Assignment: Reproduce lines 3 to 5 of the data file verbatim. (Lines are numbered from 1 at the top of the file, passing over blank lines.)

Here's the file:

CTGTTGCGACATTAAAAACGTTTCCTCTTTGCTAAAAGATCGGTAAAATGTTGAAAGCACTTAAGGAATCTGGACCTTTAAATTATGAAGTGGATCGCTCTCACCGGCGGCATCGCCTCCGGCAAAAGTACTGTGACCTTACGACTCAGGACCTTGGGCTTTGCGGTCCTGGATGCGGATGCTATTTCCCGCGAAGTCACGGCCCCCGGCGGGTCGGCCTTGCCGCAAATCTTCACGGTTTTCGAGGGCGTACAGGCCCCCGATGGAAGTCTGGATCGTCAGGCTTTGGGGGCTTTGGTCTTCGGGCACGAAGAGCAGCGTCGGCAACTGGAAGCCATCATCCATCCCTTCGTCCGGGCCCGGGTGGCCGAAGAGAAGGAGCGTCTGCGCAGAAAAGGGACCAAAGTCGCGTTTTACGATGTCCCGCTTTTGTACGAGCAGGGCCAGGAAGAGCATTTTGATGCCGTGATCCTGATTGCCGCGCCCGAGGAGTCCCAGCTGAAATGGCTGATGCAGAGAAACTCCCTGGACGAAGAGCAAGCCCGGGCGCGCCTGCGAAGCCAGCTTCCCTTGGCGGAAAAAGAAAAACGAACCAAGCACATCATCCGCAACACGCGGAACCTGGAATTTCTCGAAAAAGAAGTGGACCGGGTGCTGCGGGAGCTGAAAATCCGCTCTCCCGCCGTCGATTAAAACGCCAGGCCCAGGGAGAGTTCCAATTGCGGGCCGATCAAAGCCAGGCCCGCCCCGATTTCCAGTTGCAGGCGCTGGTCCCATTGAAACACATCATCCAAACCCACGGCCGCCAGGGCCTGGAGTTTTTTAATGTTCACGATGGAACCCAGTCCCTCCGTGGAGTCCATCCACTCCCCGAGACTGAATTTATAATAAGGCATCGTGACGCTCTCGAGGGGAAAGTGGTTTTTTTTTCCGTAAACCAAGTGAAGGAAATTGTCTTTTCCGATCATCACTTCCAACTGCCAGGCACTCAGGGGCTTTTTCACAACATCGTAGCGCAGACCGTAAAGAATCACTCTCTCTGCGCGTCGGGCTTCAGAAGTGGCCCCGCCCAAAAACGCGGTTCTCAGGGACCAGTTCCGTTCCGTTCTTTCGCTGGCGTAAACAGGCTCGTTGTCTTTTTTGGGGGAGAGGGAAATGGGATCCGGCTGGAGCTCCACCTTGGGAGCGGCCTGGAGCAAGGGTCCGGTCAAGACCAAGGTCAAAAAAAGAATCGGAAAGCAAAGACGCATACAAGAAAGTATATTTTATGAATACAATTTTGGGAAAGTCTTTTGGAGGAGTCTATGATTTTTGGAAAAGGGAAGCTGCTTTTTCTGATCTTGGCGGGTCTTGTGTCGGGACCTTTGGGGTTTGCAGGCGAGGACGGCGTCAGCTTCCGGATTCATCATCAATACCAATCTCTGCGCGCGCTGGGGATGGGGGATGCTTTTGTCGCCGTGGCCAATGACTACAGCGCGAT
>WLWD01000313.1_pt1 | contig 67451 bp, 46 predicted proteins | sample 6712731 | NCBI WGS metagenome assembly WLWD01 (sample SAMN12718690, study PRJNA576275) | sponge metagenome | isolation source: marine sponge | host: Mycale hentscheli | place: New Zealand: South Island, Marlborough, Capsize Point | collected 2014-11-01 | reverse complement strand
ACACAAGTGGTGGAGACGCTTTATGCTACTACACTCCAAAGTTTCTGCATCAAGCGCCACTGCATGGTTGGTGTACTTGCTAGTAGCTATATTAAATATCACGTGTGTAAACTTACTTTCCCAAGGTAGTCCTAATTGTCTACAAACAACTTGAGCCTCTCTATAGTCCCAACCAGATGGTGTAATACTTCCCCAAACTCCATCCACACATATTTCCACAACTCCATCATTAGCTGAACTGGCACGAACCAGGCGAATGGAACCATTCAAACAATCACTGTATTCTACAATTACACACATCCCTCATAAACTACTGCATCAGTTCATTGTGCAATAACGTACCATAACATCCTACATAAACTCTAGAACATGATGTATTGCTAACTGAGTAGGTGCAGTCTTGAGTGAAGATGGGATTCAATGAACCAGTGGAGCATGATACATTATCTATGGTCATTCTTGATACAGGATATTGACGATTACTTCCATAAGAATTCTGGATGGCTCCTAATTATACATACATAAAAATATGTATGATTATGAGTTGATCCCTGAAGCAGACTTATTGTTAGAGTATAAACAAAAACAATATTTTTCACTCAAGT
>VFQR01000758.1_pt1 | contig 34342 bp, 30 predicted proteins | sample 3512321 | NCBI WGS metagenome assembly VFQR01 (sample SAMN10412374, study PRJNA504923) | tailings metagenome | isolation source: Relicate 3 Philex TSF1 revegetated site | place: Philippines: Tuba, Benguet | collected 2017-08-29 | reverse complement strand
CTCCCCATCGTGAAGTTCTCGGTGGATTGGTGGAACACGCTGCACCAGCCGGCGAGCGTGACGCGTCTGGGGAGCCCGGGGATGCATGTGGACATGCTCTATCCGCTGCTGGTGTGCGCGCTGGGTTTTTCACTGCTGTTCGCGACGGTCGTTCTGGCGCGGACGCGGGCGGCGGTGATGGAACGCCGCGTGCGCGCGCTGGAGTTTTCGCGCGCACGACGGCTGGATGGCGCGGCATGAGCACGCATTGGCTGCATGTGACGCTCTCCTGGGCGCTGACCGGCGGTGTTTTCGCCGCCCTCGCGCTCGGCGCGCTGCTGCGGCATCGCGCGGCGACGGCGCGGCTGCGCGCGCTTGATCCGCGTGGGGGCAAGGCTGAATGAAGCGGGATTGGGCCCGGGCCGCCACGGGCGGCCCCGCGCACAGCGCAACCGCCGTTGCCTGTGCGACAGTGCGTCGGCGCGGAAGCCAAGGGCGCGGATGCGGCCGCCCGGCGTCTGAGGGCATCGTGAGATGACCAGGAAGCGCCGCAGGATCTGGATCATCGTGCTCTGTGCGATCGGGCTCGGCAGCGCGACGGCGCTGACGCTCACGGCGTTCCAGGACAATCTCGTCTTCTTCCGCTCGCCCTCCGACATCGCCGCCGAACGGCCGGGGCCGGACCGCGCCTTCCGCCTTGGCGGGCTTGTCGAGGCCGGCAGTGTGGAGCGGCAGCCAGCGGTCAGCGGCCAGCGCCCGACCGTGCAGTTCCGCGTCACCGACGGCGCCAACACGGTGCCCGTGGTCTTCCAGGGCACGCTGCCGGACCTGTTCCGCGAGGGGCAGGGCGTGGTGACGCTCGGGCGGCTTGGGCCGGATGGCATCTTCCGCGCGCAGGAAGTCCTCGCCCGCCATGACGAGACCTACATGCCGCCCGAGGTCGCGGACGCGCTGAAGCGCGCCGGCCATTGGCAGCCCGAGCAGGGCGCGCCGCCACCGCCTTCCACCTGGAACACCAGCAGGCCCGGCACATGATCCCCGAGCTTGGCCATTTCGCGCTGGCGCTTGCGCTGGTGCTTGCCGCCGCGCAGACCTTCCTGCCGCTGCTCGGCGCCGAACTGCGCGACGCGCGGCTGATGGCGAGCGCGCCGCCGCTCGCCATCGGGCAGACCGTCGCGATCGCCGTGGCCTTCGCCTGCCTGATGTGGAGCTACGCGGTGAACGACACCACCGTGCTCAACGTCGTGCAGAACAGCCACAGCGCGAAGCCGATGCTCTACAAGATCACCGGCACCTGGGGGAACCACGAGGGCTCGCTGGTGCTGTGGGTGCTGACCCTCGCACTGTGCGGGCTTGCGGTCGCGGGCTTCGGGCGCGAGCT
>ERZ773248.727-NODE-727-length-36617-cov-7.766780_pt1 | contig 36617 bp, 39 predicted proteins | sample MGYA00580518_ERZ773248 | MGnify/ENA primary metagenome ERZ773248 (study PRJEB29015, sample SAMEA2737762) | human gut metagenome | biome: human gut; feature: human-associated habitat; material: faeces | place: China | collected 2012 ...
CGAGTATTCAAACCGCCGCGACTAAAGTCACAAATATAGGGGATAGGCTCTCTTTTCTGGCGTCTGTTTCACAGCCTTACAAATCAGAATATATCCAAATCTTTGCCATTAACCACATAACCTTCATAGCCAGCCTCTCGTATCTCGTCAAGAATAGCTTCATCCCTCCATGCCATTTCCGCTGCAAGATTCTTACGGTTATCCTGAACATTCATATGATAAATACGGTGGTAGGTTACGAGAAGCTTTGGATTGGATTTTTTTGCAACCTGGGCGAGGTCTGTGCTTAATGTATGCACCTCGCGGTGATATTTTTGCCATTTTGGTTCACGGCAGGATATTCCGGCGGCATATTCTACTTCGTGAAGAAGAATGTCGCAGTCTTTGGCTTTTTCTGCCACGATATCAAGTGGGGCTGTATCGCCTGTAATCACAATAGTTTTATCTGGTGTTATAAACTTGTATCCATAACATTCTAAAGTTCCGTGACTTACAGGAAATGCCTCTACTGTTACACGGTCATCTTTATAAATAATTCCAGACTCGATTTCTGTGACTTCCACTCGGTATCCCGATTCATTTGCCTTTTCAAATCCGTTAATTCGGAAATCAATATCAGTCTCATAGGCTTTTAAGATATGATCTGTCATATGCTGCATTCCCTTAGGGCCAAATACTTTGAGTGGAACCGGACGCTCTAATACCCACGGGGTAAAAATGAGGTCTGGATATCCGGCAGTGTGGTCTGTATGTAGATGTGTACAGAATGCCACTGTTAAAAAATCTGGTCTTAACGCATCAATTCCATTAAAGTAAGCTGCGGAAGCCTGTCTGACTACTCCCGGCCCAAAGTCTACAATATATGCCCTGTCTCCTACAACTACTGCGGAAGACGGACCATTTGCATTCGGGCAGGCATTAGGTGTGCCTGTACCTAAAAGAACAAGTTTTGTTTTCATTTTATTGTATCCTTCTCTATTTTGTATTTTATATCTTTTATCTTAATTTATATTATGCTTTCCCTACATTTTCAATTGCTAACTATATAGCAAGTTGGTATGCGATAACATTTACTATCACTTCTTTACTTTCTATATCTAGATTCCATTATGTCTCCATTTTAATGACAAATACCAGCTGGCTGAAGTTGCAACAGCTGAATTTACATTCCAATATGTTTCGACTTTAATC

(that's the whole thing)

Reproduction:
ACACAAGTGGTGGAGACGCTTTATGCTACTACACTCCAAAGTTTCTGCATCAAGCGCCACTGCATGGTTGGTGTACTTGCTAGTAGCTATATTAAATATCACGTGTGTAAACTTACTTTCCCAAGGTAGTCCTAATTGTCTACAAACAACTTGAGCCTCTCTATAGTCCCAACCAGATGGTGTAATACTTCCCCAAACTCCATCCACACATATTTCCACAACTCCATCATTAGCTGAACTGGCACGAACCAGGCGAATGGAACCATTCAAACAATCACTGTATTCTACAATTACACACATCCCTCATAAACTACTGCATCAGTTCATTGTGCAATAACGTACCATAACATCCTACATAAACTCTAGAACATGATGTATTGCTAACTGAGTAGGTGCAGTCTTGAGTGAAGATGGGATTCAATGAACCAGTGGAGCATGATACATTATCTATGGTCATTCTTGATACAGGATATTGACGATTACTTCCATAAGAATTCTGGATGGCTCCTAATTATACATACATAAAAATATGTATGATTATGAGTTGATCCCTGAAGCAGACTTATTGTTAGAGTATAAACAAAAACAATATTTTTCACTCAAGT
>VFQR01000758.1_pt1 | contig 34342 bp, 30 predicted proteins | sample 3512321 | NCBI WGS metagenome assembly VFQR01 (sample SAMN10412374, study PRJNA504923) | tailings metagenome | isolation source: Relicate 3 Philex TSF1 revegetated site | place: Philippines: Tuba, Benguet | collected 2017-08-29 | reverse complement strand
CTCCCCATCGTGAAGTTCTCGGTGGATTGGTGGAACACGCTGCACCAGCCGGCGAGCGTGACGCGTCTGGGGAGCCCGGGGATGCATGTGGACATGCTCTATCCGCTGCTGGTGTGCGCGCTGGGTTTTTCACTGCTGTTCGCGACGGTCGTTCTGGCGCGGACGCGGGCGGCGGTGATGGAACGCCGCGTGCGCGCGCTGGAGTTTTCGCGCGCACGACGGCTGGATGGCGCGGCATGAGCACGCATTGGCTGCATGTGACGCTCTCCTGGGCGCTGACCGGCGGTGTTTTCGCCGCCCTCGCGCTCGGCGCGCTGCTGCGGCATCGCGCGGCGACGGCGCGGCTGCGCGCGCTTGATCCGCGTGGGGGCAAGGCTGAATGAAGCGGGATTGGGCCCGGGCCGCCACGGGCGGCCCCGCGCACAGCGCAACCGCCGTTGCCTGTGCGACAGTGCGTCGGCGCGGAAGCCAAGGGCGCGGATGCGGCCGCCCGGCGTCTGAGGGCATCGTGAGATGACCAGGAAGCGCCGCAGGATCTGGATCATCGTGCTCTGTGCGATCGGGCTCGGCAGCGCGACGGCGCTGACGCTCACGGCGTTCCAGGACAATCTCGTCTTCTTCCGCTCGCCCTCCGACATCGCCGCCGAACGGCCGGGGCCGGACCGCGCCTTCCGCCTTGGCGGGCTTGTCGAGGCCGGCAGTGTGGAGCGGCAGCCAGCGGTCAGCGGCCAGCGCCCGACCGTGCAGTTCCGCGTCACCGACGGCGCCAACACGGTGCCCGTGGTCTTCCAGGGCACGCTGCCGGACCTGTTCCGCGAGGGGCAGGGCGTGGTGACGCTCGGGCGGCTTGGGCCGGATGGCATCTTCCGCGCGCAGGAAGTCCTCGCCCGCCATGACGAGACCTACATGCCGCCCGAGGTCGCGGACGCGCTGAAGCGCGCCGGCCATTGGCAGCCCGAGCAGGGCGCGCCGCCACCGCCTTCCACCTGGAACACCAGCAGGCCCGGCACATGATCCCCGAGCTTGGCCATTTCGCGCTGGCGCTTGCGCTGGTGCTTGCCGCCGCGCAGACCTTCCTGCCGCTGCTCGGCGCCGAACTGCGCGACGCGCGGCTGATGGCGAGCGCGCCGCCGCTCGCCATCGGGCAGACCGTCGCGATCGCCGTGGCCTTCGCCTGCCTGATGTGGAGCTACGCGGTGAACGACACCACCGTGCTCAACGTCGTGCAGAACAGCCACAGCGCGAAGCCGATGCTCTACAAGATCACCGGCACCTGGGGGAACCACGAGGGCTCGCTGGTGCTGTGGGTGCTGACCCTCGCACTGTGCGGGCTTGCGGTCGCGGGCTTCGGGCGCGAGCT